February may be the shortest month, but that does not mean that there is any shortage of important things happening this month on the Village Preservation calendar.
Far from it. Aside from our ongoing roster of programs, as anyone who has been following the battle over NYU’s massive 20 year expansion plan knows, this month is chock full of important hearings and meetings which will culminate in the vote by the Community Board on February 23rd.
Given the hectic pace of things, we thought it might be interesting to check back in on what was going on just two years ago, in February 2010, and see where things had progressed from there since then…On the zoning front, the plan to rezone six blocks in the Far West Village which Village Preservation and local groups had been pushing for finally moved ahead when the Department of City Planning made a long-overdue public presentation at the Community Board. After more pushing, the plan was approved and implemented in October of 2010, thus preventing two controversial developments in the area from moving ahead.
Also on the rezoning front, a plan to rezone a sidestreet in the South Village with a commercial overlay, which Village Preservation and many other local groups and leaders opposed, was withdrawn in the face of imminent defeat at the City Planning Commission — score one for grassroots activism!
On a less positive front, the city’s Board of Standards and Appeals approved a variance for NYU’s (then-) proposed Spiritual Center on Washington Square South, which GVSHP opposed. The building has since been built and, well, you be the judge as to whether or not it’s a worthy addition to the neighborhood.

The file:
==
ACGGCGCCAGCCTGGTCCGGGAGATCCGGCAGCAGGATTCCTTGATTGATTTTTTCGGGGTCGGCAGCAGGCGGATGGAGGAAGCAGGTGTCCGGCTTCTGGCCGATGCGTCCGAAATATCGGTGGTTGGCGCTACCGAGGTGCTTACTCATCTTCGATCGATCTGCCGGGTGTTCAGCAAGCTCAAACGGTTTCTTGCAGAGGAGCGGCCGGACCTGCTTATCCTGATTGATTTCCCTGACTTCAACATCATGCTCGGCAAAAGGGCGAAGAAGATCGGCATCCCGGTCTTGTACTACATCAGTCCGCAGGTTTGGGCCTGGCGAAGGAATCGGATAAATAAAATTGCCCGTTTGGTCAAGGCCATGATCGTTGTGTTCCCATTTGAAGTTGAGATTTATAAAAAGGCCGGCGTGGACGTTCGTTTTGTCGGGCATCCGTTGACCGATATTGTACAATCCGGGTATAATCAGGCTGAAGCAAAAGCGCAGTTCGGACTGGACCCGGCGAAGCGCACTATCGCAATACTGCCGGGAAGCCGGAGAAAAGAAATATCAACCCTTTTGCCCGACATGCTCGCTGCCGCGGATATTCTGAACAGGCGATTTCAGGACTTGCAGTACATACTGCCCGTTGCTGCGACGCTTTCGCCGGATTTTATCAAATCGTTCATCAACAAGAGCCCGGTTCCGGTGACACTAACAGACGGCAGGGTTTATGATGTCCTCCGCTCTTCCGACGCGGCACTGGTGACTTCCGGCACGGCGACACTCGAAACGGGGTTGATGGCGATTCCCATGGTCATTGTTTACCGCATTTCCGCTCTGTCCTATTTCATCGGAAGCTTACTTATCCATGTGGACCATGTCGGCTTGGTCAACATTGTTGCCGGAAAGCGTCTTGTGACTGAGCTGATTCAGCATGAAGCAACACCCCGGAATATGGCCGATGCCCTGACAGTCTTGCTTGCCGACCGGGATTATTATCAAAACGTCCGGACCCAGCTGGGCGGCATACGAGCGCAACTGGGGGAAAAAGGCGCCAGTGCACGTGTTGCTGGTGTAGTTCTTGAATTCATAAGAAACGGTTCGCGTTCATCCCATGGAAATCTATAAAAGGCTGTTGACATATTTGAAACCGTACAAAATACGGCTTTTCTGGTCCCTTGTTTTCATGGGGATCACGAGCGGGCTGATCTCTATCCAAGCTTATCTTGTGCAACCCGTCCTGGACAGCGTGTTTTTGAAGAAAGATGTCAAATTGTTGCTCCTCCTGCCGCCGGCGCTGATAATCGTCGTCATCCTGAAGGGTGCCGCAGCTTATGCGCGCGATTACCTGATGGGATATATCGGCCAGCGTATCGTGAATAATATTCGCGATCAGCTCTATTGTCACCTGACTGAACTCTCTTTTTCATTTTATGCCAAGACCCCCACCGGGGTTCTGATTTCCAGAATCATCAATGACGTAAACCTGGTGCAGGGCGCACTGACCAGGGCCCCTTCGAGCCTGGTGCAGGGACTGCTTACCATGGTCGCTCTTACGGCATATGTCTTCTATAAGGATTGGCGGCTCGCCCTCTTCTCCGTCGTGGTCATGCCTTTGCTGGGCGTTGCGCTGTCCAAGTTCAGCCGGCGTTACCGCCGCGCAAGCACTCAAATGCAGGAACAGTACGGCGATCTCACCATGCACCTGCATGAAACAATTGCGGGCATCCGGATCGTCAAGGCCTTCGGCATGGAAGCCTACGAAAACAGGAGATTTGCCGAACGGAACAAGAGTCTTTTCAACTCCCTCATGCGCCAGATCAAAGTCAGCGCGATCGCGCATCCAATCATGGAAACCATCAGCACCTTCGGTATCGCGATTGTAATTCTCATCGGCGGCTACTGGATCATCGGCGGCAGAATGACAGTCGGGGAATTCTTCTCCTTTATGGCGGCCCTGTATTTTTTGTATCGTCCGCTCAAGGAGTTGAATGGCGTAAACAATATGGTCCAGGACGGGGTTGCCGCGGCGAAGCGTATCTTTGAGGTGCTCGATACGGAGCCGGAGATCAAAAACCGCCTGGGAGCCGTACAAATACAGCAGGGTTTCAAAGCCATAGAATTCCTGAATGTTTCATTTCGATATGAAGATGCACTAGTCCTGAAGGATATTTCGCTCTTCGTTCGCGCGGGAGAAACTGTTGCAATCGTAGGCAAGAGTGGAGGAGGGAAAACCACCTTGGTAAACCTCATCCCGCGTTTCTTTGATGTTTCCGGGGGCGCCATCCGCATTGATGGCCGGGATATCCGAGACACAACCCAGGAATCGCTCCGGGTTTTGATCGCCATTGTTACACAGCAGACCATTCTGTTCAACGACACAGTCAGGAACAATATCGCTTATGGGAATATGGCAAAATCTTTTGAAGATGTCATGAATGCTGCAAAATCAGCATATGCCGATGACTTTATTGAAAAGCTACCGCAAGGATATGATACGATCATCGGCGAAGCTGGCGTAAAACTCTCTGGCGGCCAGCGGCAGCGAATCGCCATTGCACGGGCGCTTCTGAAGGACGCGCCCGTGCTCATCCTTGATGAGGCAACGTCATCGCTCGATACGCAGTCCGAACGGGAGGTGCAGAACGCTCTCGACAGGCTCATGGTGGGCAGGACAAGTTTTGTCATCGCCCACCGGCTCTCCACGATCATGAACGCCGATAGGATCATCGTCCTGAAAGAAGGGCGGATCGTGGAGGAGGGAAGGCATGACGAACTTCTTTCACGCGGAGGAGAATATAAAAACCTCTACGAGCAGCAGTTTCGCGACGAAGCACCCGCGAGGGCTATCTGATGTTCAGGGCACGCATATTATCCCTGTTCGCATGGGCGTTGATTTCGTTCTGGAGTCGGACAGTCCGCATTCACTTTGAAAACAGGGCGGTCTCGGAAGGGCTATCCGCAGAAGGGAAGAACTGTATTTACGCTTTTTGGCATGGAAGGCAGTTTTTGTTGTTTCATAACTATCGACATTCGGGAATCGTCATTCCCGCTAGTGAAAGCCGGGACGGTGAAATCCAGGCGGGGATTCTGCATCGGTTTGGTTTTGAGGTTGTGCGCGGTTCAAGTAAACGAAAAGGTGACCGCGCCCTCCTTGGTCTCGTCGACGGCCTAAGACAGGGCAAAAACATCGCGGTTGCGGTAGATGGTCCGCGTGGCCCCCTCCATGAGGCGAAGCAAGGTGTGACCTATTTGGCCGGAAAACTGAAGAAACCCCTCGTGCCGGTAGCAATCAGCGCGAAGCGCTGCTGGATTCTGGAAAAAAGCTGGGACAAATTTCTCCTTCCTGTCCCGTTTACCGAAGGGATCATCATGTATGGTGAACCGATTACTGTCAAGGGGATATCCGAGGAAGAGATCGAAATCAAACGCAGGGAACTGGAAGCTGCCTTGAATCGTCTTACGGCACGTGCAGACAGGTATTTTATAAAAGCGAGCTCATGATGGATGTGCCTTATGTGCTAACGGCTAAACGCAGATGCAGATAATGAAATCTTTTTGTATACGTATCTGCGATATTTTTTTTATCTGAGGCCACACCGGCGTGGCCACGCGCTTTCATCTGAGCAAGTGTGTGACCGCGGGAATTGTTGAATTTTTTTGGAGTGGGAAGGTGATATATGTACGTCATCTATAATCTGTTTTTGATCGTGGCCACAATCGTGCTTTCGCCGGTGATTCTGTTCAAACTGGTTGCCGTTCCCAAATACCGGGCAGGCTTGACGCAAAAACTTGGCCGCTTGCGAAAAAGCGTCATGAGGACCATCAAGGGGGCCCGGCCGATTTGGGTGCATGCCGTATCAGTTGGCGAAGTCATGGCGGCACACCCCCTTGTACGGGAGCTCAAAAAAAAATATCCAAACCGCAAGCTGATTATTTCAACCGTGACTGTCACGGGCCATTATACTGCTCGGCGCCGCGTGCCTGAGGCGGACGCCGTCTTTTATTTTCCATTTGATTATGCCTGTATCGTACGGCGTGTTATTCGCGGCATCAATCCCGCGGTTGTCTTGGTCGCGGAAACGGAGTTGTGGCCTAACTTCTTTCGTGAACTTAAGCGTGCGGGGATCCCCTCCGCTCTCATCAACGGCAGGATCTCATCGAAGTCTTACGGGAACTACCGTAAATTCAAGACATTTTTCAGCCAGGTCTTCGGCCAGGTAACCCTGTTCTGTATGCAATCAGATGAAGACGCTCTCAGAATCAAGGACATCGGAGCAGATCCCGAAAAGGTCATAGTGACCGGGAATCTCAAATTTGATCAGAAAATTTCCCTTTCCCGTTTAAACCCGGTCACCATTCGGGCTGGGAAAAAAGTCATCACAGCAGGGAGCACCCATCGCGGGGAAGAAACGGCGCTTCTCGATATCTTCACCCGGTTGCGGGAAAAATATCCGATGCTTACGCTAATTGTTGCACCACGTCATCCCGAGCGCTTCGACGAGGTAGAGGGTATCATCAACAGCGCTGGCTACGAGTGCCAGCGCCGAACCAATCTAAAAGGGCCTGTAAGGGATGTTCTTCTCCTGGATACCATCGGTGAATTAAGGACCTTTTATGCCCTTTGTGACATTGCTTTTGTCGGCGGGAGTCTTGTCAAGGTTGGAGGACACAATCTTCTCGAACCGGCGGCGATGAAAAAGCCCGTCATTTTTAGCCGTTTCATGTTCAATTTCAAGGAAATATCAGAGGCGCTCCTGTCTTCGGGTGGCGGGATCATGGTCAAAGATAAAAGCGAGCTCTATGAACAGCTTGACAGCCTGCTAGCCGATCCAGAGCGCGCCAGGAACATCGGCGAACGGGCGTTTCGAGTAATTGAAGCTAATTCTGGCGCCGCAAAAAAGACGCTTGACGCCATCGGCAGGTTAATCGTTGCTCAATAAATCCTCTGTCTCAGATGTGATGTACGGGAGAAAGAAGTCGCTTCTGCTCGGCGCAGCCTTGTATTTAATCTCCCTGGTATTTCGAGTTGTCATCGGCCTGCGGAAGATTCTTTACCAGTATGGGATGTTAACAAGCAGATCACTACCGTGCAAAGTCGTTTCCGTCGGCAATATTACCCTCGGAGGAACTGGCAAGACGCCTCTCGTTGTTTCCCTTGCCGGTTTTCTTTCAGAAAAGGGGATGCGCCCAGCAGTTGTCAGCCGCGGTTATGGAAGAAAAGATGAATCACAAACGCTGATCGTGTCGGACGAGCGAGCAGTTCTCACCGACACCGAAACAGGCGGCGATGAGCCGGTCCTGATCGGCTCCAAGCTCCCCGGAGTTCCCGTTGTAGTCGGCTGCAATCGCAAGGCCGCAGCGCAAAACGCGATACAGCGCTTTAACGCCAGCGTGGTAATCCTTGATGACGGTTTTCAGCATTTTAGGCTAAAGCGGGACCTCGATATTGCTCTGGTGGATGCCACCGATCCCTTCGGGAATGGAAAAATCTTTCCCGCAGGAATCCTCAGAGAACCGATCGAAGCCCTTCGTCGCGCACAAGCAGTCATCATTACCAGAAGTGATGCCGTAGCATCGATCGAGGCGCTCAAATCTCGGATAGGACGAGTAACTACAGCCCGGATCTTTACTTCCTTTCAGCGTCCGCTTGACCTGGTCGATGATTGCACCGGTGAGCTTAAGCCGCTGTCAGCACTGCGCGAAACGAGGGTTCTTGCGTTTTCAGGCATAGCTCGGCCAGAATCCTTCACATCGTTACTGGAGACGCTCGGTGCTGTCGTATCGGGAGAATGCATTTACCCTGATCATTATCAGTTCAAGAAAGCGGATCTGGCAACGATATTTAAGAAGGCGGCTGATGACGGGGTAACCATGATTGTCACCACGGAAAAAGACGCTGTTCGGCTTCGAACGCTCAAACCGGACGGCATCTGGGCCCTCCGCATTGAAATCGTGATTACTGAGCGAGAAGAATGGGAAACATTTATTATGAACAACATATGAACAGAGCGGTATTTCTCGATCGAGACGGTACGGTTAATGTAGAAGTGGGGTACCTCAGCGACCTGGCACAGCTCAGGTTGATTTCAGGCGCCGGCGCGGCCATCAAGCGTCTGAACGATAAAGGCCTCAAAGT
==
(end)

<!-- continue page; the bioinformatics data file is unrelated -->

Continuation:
Finally, Village Preservation reported that the former Frank Stella Studio and early 20th century stable/horse auction mart (and WWII women’s assembly-line training center — the proverbial home of “Rosie the Riveter”) was safe from a prior plan for demolition due to a long-term lease having been signed for re-use of the property and a preservation easement having been placed upon the property. However, the city had not yet moved ahead with landmark designation, which Village Preservation had first pushed for in 2006 (though the City did intercede at our request and prevent demolition of the building for a 7-story condo from taking place).
Of course Village Preservation recently reported that the city now appears finally ready to move ahead with a vote on landmark designation of this unique historic site, first heard for designation in 2006 following our emergency request. Progress!